Or when retired pensionados in Italy had offered their houses for him to sleep on the way, or gave him food and wine while he rested in their places. He calls these unexpected invitations and chance encounters as the “precious moments” that give him strength and spur him back on the road.

    But Thomas had also learned about bad things. He had passed by the ruins and destruction left behind by the ethnic wars in the former Yugoslavia in the early 1990s, and he had heard from older Serbs and Croats who had hosted him for a while still blaming each other.

    And of course, there was the physical and also emotional difficulties. Like the time when he was in the mountains and was punished by the Bora, a strong wind that could reach up to 200 kph! Another time, he posted on Instagram how he did not eat enough breakfast and went hungry the whole day and was exhausted before finding a place to sleep for the night.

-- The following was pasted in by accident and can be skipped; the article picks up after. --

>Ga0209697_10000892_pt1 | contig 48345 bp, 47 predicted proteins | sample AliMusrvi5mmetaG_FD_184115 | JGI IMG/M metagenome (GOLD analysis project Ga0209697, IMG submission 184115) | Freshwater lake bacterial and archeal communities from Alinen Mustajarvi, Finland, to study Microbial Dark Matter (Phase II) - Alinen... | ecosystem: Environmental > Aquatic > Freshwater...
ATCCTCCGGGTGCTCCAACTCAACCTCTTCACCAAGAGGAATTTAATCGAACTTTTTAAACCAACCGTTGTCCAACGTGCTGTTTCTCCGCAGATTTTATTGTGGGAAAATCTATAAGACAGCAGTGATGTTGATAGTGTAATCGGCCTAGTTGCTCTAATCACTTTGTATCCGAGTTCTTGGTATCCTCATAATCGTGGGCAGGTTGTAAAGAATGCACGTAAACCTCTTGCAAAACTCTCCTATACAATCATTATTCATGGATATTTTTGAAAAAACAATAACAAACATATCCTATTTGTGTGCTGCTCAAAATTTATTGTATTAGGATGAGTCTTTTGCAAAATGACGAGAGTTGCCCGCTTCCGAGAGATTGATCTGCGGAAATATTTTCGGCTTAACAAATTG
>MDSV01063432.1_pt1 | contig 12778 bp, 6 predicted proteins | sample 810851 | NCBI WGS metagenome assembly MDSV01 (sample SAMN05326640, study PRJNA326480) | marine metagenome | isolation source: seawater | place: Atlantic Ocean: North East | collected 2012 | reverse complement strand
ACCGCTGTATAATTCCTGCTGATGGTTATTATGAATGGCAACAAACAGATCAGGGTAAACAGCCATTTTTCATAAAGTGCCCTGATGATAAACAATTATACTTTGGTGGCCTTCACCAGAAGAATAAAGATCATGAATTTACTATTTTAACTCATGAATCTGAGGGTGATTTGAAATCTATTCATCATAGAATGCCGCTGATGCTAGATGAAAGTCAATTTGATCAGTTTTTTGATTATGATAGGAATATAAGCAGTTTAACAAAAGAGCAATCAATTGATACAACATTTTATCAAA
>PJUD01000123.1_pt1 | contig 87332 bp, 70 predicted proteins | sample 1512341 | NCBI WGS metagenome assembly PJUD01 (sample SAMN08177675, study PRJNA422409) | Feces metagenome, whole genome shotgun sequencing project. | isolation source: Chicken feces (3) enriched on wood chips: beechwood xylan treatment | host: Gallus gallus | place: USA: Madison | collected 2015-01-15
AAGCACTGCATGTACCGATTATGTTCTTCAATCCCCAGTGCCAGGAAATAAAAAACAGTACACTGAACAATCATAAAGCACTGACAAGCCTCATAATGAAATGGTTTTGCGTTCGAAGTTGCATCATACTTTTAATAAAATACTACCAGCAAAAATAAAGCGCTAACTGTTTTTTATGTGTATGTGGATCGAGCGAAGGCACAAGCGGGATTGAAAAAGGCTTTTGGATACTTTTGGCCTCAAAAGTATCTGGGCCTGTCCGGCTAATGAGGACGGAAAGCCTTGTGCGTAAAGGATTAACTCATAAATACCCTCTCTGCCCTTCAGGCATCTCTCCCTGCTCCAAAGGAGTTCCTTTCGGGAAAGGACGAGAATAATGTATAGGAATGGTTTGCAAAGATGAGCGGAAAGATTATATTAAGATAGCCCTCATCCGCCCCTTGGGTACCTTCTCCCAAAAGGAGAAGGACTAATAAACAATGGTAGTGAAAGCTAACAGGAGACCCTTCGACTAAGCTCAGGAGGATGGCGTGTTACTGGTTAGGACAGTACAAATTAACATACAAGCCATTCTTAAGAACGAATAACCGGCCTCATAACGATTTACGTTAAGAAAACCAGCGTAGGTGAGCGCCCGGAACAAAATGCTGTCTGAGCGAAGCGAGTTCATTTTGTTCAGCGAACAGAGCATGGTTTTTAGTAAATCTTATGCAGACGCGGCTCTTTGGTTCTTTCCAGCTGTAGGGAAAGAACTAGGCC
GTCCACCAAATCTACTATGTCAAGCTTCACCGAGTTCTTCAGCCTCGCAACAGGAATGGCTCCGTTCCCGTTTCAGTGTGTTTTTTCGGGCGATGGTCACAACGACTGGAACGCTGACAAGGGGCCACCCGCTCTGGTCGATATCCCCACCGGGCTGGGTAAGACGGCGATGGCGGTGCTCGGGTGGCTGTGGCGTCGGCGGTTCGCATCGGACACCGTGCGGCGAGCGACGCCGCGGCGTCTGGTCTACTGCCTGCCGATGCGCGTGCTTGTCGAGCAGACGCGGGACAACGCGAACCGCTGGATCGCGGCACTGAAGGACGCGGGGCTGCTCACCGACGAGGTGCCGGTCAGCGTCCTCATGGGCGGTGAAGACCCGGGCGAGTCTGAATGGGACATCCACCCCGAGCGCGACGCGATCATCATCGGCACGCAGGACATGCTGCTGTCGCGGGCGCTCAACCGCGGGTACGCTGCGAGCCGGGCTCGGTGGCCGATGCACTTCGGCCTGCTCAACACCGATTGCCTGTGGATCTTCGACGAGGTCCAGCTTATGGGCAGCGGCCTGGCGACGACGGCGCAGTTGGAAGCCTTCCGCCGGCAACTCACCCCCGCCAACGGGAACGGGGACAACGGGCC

On Days 28 to 30, at the Parco Naturale Regione delle Dolomiti Friulane, he had no internet connection and got lost on the old trails in unstable weather. Thomas said he was forced to make an emergency stop in the dark, and was lucky next day to have better weather to proceed.

    On October 6, the first death anniversary of his mother Ruth who died from sickness, Thomas also found himself feeling lonely and emotional.

    “My biggest challenge is being alone, that is something that I am a little bit anxious about,” related Thomas in our video call. “When you walk with someone it’s not quite as hard because you can talk. When you walk alone, the day can get quite long.”

    He adds another situation that comes at the end of his day: “When you put up your tent in a lonely place with someone else, you feel a bit more safe or comfortable.  But when you are all alone putting up your tent or when you are in your tent in the dark, you feel lonely of course.”